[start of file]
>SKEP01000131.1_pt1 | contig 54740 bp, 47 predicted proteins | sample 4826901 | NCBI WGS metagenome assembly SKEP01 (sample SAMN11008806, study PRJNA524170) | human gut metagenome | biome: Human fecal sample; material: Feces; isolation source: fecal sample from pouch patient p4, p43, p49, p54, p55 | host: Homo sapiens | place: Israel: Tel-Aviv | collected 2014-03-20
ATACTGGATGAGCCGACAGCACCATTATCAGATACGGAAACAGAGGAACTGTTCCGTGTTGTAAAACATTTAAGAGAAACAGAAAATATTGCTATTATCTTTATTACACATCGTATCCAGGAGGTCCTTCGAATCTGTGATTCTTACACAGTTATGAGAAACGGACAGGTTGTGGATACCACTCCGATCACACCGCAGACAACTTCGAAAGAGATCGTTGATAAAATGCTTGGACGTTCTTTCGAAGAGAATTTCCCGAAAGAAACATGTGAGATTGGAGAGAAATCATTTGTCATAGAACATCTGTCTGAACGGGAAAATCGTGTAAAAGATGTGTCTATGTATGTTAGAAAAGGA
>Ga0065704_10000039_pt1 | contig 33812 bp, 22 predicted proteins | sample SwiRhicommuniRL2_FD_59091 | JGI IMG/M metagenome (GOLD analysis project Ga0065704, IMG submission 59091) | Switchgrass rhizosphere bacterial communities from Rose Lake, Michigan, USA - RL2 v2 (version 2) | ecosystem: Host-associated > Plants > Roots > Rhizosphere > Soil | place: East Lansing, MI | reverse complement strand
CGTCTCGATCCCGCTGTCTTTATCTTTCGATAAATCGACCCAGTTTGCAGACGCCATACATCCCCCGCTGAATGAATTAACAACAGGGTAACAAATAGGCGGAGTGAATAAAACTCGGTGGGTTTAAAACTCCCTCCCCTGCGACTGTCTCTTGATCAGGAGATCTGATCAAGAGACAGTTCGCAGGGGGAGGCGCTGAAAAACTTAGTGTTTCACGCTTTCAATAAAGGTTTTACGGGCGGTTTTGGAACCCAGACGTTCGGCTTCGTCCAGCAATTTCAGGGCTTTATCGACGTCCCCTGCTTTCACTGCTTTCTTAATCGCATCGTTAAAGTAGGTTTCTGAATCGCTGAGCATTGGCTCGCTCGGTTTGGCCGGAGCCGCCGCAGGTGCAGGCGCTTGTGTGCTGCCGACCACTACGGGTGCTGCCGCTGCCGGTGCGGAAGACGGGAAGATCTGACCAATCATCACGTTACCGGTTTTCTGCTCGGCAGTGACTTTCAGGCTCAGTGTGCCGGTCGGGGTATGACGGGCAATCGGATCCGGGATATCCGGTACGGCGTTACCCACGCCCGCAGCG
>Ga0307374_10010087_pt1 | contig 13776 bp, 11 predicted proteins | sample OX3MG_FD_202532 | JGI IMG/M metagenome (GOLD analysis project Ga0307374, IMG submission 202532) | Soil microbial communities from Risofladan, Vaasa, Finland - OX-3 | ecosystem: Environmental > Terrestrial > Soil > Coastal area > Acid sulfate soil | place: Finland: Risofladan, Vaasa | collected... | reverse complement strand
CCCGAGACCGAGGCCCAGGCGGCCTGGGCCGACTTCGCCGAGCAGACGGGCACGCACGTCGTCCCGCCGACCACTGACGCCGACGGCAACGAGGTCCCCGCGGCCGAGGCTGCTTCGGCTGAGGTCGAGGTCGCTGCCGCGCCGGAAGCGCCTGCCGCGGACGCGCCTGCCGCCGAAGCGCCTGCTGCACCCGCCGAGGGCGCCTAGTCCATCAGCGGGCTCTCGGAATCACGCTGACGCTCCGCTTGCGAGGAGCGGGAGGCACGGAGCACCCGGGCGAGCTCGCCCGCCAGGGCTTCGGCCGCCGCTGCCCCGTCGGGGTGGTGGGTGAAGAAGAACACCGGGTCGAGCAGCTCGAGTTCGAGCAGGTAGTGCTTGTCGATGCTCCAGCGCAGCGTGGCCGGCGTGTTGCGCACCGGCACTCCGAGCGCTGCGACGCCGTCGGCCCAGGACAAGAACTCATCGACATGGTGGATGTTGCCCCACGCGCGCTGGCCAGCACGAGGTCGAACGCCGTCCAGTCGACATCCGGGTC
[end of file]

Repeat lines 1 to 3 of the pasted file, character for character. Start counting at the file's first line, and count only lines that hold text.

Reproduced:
>SKEP01000131.1_pt1 | contig 54740 bp, 47 predicted proteins | sample 4826901 | NCBI WGS metagenome assembly SKEP01 (sample SAMN11008806, study PRJNA524170) | human gut metagenome | biome: Human fecal sample; material: Feces; isolation source: fecal sample from pouch patient p4, p43, p49, p54, p55 | host: Homo sapiens | place: Israel: Tel-Aviv | collected 2014-03-20
ATACTGGATGAGCCGACAGCACCATTATCAGATACGGAAACAGAGGAACTGTTCCGTGTTGTAAAACATTTAAGAGAAACAGAAAATATTGCTATTATCTTTATTACACATCGTATCCAGGAGGTCCTTCGAATCTGTGATTCTTACACAGTTATGAGAAACGGACAGGTTGTGGATACCACTCCGATCACACCGCAGACAACTTCGAAAGAGATCGTTGATAAAATGCTTGGACGTTCTTTCGAAGAGAATTTCCCGAAAGAAACATGTGAGATTGGAGAGAAATCATTTGTCATAGAACATCTGTCTGAACGGGAAAATCGTGTAAAAGATGTGTCTATGTATGTTAGAAAAGGA
>Ga0065704_10000039_pt1 | contig 33812 bp, 22 predicted proteins | sample SwiRhicommuniRL2_FD_59091 | JGI IMG/M metagenome (GOLD analysis project Ga0065704, IMG submission 59091) | Switchgrass rhizosphere bacterial communities from Rose Lake, Michigan, USA - RL2 v2 (version 2) | ecosystem: Host-associated > Plants > Roots > Rhizosphere > Soil | place: East Lansing, MI | reverse complement strand